Charles ate a large chocolate chip cookie every day about 3:30 while chatting with co-workers in the company cafeteria.
This went on for a long time and he gained weight.
He wanted to stop. His wife was nagging him. He kept on doing it anyway.
The 3:30 cookie had become a habit he couldn’t break.
So tells Charles Duhigg on himself in his book,The Power of Habit.
Duhigg tells us how we create habits and why they are so hard to break.
Habits are choices we deliberately make, stop thinking about, and continue doing with no end in sight.
Habits are pervasive, direct our lives and we are only partially aware of their impact. In fact, more than 40% of our daily activities are driven out of habit, not actual decisions, according to a researcher at Duke University.
Habits per se are not bad. They are practical and can serve us well. Once established, we automatically perform activities without thinking, saving the kind of mental energy we expend when doing something for the first time, or a task that requires focused concentration.
Duhigg writes about a loop that starts with a Cue, leads to a Routine, and then a Reward. Think of a smoker: nicotine withdrawal (Cue), leads to smoking a cigarette (Routine) and the desire is satisfied (Reward), temporarily.
As all behavior change starts with awareness, he wanted to understand what as happening.
Duhigg came to admit to himself he was having that cookie even on days when he wasn’t hungry. So, it wasn’t about food.
To decipher the habit, he started to analyze his behavior to understand what was driving the Cue-Routine-Reward loop. Employing a methodical approach with some trial and error, he discovered he was really looking for mid-afternoon stimulation and socializing.
He felt bored (Cue), went to the lunchroom, visited with colleagues for a few minutes while eating a cookie (Routine), and returned to his desk feeling somewhat refreshed (Reward).
Acting on this insight, he substituted a new routine for the cookie in the cafeteria. When his energy dipped mid-afternoon (Cue), he stopped by a colleague’s desk for a brief chat (Routine) and he satisfied his desire for stimulation and socializing (Reward), without eating a cookie.
Why was the pattern so hard to break? It had become a powerful habit.
What cements these activities into not just patterns of behavior but sustainable, hard-to-break habits is the anticipation of the reward, which creates a kind of craving. The craving can be overt, like the desire for nicotine, or subtle like a reassuring word from a close friend when feeling stressed.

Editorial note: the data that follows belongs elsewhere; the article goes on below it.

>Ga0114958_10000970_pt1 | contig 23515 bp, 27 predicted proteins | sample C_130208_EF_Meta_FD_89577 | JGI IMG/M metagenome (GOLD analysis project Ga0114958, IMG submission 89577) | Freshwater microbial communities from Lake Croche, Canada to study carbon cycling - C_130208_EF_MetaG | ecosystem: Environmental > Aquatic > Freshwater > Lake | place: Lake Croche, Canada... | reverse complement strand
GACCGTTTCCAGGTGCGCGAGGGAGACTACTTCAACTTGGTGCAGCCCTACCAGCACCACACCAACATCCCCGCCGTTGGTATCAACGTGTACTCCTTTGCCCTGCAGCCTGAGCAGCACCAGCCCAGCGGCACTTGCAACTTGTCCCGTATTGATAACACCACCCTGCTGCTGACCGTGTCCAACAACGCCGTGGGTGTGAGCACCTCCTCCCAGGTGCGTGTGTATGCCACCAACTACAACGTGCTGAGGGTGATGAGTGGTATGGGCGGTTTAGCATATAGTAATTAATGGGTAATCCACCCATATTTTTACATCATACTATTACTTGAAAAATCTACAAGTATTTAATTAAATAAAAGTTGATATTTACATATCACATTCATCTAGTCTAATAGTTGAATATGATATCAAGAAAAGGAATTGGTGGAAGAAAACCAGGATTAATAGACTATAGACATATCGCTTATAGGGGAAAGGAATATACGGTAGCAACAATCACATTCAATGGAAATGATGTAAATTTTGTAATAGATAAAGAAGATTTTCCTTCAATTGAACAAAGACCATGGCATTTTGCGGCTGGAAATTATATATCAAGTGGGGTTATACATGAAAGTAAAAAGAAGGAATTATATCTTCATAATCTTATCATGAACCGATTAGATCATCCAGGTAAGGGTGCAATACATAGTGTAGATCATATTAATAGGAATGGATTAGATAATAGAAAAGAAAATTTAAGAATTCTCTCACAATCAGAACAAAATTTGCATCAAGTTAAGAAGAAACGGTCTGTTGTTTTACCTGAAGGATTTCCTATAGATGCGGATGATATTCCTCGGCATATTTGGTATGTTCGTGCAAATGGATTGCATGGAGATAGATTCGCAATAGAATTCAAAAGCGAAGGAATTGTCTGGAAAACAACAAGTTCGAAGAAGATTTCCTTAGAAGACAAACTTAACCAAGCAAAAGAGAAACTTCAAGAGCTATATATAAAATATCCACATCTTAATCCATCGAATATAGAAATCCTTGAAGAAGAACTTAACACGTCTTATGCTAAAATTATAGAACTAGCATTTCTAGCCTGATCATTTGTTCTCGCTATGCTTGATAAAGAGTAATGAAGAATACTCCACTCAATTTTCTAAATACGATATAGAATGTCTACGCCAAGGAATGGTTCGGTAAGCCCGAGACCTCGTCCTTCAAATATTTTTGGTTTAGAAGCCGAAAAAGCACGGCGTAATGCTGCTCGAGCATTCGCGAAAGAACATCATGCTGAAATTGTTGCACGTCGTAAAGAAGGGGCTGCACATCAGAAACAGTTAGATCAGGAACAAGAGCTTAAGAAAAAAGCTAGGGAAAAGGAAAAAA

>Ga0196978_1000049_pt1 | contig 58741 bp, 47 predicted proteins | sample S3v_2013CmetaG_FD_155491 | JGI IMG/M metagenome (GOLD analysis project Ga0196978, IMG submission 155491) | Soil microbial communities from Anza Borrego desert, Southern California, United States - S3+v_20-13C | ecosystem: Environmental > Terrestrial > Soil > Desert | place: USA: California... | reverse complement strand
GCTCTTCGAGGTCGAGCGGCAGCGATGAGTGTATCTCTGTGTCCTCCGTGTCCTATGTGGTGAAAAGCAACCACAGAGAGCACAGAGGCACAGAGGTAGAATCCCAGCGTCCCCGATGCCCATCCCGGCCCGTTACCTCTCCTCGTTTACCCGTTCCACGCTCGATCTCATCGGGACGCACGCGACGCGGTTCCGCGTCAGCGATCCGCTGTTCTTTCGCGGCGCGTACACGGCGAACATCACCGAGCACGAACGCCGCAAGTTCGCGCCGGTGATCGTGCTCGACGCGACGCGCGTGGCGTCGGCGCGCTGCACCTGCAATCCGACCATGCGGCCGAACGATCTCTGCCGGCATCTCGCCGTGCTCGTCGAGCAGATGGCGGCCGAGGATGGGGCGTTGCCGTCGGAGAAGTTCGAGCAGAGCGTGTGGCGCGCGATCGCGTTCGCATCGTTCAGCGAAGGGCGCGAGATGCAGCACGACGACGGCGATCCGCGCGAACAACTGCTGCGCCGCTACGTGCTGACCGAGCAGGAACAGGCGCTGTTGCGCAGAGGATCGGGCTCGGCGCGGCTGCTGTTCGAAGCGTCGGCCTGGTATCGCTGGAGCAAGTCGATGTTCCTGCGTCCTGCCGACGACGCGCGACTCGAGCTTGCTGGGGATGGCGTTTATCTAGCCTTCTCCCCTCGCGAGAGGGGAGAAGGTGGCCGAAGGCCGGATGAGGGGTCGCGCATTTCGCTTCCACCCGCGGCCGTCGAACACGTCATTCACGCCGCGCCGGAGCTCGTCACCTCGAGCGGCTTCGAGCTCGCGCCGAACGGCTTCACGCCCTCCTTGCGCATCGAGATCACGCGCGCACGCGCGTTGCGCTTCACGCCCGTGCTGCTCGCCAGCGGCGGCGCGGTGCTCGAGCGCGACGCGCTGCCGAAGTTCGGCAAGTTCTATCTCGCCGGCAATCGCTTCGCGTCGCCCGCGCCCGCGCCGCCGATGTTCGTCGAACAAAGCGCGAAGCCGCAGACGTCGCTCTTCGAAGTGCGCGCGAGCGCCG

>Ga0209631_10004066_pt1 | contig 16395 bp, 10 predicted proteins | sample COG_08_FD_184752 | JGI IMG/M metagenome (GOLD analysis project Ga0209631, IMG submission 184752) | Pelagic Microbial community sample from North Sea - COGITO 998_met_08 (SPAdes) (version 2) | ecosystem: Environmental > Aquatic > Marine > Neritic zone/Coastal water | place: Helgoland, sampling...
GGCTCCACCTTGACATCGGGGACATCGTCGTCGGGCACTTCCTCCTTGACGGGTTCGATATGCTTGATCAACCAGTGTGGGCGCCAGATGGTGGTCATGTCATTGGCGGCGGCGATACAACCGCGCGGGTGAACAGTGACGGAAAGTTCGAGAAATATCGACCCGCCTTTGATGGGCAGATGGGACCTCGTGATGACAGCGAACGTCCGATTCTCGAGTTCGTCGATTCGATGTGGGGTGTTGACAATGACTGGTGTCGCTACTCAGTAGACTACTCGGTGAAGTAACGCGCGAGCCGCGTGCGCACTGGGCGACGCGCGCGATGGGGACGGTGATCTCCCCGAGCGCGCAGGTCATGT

Researchers have determined that the craving for the reward can be very powerful and if the reward doesn’t come, it can result in restlessness, irritability and even depression.
This approach of intentionally and strategically creating new habits is rooted in making new choices. It has been used successfully to break personal bad habits, create winning football teams, shift corporate culture, and increase employee engagement in companies large and small.
Duhigg gives examples of these successes and reveals in greater detail how to gain insight into a current habit and develop a method for creating a new habit.
He also cautions that while the model is simple to understand and some habits are easy to change, many require patience and perseverance to create change that lasts.
Bottom line: it’s our choice.
March: How to overcome hidden personal agendas that sabotage our success.
Taming Digital Distractions
Working on my computer, I let myself get distracted too often–checking email as soon as it arrives or looking for the latest headline on the Internet.
The answer: I’ve been using an app called Freedom for several weeks now and have found it to be a great tool.
I can lock myself out of the Internet and make those distractions unavailable for as little as 15 minutes or up to 8 hours. And, if I really want access, I can have it by simply rebooting.
It works for Windows, Macs and Androids. After a free trial of five sessions, the cost is $10– a bargain for the helping hand to stay focused. www.MacFreedom.com